Summary: Meatanoia - what it means to "change our mind"
“John the Baptiser appeared in the Wilderness, announcing a baptism for repentance of sins”
Do any of you have one of those relatives you get a bit embarrassed about inviting over for Christmas Dinner. You “love them dearly” because they are related to you, but well… they are just a little bit odd. So it was with John the Baptist. He’s not the sort of person you really want over for Christmas Dinner.
I mean it’s the smelly clothes for one thing - Camel Hair? And when it came to baths, standing in a probably pretty filthy River Jordan was as close as it got.
And then there is the fussy eating. I mean some people for very good reasons don’t eat certain things - perhaps they are vegetarians or gluten intolerant or whatever it might be. But you can always find something in the freefrom aisle. But John the Baptist? locusts and wild honey? that’s taking faddish eating to extremes isn’t it? Not Turkey. Not Nut Loaf. but locusts.
and then his message “announcing a baptism for Repentence of sins” - Does that sound very Christmassy? in the midst of mince pies and office parties some wild eyed preacher stating “oi you: Repent!”. Except that that is exactly what we need at Christmas. The beautiful prophecy from Isaiah 40 “prepare the way of the Lord , make straight his path”. The prophet probably imagined those words would be fulfilled by the literal building of a highway across the desert from Iraq to Israel so that the king Messiah could lead the Jews home from exile.
And yes, this prophecy did indeed turn out to be about our coming home from an exile. But it is about a different form of coming home from the exile of estrangement from God’s love, with a different sort of Messiah.
and so we are to prepare the way of the Lord, to make straight the highways.
Did you know that half the Gospels don’t include a Nativity scene? Matthew and Luke both have the baby Jesus, but in Mark and John, the beginning of the Gospel doesn’t include shepherds or wise men but it does include John the Baptist.
John the baptist, who’s uncomfortable Christmas Message is repent!
So what does repent mean?
[cue music - You change your mind like a girl changes clothes - sung by the Chippettes]
The Greek word for repentance is Metanoia. How do we explain what it means?
[fetch giant picture of brain from back]
You know what this is?
A brain -
Metanoia means God taking out our old slefish mean spirited spiteful grumpy brain, and giving us a fresh new one.
Metanoia means “changing our mind” not in a trivial way as in deciding at the last minute to have goose instead of turkey. Rather changing our mind so we think in a different way, so we live in a different way.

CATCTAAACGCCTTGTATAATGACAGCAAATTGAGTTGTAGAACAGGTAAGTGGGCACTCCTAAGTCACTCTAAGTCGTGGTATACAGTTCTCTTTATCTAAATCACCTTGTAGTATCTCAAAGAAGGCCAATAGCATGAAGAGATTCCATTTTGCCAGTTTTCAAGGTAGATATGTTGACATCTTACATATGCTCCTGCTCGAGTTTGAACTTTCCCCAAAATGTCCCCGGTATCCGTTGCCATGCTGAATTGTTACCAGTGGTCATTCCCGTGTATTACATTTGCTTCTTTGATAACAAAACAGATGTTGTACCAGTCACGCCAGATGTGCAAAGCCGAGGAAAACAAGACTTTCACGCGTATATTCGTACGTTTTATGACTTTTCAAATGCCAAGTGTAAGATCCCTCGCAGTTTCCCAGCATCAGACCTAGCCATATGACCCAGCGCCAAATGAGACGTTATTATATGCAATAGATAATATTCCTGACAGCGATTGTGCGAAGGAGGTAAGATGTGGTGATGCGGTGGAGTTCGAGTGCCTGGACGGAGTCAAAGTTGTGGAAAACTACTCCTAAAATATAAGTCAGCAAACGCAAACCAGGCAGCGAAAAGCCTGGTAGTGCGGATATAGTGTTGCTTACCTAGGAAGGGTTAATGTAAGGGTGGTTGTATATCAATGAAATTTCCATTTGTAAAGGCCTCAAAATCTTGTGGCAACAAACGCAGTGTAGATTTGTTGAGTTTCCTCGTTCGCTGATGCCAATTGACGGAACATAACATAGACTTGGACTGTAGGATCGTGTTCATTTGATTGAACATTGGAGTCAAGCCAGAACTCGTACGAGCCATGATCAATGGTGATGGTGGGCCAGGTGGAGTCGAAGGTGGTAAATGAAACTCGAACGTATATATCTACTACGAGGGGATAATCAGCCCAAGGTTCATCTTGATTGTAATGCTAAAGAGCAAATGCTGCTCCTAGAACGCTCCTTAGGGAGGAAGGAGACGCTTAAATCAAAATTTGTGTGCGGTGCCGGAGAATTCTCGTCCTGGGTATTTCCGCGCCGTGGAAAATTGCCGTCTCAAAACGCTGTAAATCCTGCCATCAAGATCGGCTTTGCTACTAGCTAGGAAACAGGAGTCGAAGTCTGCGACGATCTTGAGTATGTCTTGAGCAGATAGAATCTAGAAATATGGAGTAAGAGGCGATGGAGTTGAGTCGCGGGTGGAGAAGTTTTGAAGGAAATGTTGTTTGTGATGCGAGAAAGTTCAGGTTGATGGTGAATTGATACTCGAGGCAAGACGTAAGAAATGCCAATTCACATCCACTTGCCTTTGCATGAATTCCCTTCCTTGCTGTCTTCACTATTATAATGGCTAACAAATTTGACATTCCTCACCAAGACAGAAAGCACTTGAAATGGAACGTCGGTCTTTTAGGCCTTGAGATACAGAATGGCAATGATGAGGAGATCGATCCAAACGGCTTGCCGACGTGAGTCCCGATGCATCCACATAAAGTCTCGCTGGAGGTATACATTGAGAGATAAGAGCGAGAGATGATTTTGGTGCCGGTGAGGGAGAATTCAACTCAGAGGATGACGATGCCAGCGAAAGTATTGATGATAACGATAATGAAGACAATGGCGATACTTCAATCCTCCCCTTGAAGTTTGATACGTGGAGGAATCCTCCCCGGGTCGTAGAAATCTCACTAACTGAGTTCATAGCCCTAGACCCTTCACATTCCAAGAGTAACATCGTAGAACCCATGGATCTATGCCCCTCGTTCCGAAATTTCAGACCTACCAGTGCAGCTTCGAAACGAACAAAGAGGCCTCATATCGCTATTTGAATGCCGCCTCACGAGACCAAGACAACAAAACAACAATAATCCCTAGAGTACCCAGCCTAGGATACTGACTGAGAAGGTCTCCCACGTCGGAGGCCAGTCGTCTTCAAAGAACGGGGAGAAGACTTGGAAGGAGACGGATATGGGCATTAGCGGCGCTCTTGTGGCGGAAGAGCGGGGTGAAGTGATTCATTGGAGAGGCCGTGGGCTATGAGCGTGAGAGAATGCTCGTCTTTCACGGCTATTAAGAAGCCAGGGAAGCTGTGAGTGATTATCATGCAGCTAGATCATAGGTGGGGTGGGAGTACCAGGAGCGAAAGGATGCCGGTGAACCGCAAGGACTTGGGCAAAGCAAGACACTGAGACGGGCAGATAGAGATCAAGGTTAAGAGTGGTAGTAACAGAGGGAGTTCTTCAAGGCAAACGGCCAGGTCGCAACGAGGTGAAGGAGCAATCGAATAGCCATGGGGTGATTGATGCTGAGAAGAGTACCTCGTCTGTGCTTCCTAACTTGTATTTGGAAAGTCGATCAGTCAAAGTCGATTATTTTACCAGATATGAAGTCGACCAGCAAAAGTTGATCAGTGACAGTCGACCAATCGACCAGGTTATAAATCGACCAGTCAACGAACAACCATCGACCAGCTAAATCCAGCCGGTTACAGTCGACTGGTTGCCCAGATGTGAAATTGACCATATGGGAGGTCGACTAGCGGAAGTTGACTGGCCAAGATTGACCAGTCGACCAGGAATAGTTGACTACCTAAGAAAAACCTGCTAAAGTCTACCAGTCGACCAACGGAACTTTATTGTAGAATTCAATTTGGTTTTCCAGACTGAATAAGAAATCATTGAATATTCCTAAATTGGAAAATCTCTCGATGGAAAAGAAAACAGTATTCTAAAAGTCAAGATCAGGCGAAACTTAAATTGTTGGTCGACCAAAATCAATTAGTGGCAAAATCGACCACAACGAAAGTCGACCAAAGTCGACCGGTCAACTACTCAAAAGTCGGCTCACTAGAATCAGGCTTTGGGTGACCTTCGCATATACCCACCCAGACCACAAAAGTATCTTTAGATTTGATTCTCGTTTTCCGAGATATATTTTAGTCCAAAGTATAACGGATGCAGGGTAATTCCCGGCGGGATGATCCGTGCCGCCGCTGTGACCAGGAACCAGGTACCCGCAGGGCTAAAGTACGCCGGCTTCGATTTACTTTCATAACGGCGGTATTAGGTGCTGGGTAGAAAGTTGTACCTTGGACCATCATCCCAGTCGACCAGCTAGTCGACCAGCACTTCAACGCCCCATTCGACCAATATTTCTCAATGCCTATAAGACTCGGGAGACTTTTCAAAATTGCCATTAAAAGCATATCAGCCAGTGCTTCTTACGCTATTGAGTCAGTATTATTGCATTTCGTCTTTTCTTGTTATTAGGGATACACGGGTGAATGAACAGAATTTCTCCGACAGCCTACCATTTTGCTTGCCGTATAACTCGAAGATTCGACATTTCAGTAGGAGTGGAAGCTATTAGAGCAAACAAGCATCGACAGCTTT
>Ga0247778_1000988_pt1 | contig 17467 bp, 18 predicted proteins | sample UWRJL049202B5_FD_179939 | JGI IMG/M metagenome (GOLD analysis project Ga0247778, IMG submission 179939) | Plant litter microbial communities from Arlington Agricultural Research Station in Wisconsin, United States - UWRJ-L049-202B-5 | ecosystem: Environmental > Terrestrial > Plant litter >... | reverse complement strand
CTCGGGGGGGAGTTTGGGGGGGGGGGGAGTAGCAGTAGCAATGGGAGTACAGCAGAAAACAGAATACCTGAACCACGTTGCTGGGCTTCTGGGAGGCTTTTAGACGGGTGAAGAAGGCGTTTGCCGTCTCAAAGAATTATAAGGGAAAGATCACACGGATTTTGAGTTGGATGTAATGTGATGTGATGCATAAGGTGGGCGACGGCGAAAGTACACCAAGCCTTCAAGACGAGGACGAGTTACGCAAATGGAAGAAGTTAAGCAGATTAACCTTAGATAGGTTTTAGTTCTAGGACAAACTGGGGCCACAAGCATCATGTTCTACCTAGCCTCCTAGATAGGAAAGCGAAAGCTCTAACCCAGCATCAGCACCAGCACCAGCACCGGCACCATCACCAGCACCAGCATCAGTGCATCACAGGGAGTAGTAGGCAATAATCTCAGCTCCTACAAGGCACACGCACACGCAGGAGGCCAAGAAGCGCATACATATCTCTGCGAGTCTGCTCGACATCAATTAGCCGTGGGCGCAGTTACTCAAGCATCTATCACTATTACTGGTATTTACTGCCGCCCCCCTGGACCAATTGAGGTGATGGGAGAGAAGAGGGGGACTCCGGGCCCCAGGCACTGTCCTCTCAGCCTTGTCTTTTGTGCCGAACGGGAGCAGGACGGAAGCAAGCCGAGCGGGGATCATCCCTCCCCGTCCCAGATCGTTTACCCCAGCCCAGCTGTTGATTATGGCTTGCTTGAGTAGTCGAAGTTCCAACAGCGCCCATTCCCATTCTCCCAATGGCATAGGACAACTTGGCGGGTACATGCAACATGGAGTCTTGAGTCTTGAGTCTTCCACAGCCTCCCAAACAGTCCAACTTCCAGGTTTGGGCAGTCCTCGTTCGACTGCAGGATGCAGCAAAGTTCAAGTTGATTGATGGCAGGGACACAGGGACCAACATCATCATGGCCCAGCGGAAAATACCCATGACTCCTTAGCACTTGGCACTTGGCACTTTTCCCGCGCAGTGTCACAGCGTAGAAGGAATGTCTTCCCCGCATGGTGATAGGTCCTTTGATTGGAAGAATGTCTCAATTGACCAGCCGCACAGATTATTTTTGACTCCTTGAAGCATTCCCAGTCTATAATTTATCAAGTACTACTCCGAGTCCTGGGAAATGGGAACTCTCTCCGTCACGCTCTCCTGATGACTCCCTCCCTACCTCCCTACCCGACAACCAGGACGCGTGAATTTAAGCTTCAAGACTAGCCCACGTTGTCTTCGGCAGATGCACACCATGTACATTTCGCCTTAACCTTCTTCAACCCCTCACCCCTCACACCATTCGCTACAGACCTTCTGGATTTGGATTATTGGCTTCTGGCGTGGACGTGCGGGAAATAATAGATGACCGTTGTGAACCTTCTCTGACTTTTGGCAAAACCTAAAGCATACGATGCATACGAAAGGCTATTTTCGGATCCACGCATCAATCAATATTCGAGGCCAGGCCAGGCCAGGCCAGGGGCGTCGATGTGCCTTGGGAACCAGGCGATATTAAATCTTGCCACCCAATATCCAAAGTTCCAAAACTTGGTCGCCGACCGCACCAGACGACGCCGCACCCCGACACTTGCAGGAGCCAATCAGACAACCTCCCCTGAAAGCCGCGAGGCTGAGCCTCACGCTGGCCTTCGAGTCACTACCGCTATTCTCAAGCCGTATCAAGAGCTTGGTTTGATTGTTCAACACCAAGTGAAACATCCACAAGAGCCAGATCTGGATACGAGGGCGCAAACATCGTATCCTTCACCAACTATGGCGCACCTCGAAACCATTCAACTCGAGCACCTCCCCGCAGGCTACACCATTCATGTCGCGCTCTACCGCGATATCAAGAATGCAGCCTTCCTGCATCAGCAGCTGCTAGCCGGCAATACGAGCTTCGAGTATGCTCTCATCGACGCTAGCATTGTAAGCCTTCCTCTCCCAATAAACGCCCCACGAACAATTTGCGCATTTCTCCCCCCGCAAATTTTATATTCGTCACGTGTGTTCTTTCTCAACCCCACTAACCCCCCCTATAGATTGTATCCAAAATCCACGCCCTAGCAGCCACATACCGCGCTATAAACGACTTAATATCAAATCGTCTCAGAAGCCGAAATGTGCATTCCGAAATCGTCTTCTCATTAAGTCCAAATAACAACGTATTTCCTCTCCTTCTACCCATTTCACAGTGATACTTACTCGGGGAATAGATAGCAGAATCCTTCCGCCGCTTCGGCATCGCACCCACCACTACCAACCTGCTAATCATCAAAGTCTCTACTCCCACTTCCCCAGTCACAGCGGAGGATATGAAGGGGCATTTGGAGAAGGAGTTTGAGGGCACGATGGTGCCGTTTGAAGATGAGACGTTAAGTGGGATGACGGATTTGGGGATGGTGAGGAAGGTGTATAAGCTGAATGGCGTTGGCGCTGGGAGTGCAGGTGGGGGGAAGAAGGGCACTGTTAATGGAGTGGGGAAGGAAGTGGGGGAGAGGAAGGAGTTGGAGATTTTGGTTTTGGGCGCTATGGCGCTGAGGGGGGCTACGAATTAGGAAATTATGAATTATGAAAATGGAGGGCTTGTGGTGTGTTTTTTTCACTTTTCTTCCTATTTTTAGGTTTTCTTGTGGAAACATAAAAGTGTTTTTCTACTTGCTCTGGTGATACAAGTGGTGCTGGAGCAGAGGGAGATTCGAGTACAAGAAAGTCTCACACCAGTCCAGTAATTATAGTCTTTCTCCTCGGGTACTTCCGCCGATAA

It means making a U Turn.
The preacher J John tells a story of when he became a Christian when he was about 18. His mum was furious. “You have been brain washed”. “Yes mum, I have been brain washed, and if you had seen what was in my brain before, you would be very glad it had been washed” (1)
John the baptist appears uncomfortable because he appears to be wagging a finger at us. Nobody likes other people lording it over them and pointing a finger at them. But actually, if we are honest with ourselves, all of us have plenty in our brains that needs a jolly good scrub. If someone invented a machine that when you were wired up, every thought that you had ever had was projected on a screen so that everyone in this church could see it - well how many of you would volunteer to have every thought you have ever had projected up there for everyone to see?
We all need our brains given a jolly good scrub - “Prepare the way of the Lord and make the path straight for him” (Mark 1:3)
In terms of taking the old brain out [mime it] and putting the new brain in [mime it] there are three parts to it. Lets call them the three “R’s” of repentance,
The first “R” is recognising our sin. Verse 5 tells us that this is what those first century Christians did: “The whole Judean countryside and all the people of Jerusalem went out to him. Confessing their sins…” (Mark 1:5) Recognize our sin.
At first sight, we all like to say “oh, I’m not that bad.” but how far do you have to think back last week before you come to something you said or did or thought that you really don’t want everyone in this church to know about because you are ashamed about it? Perhaps you are far holier than me and can think back so long before you recognise something you wish you had not done or thought or said.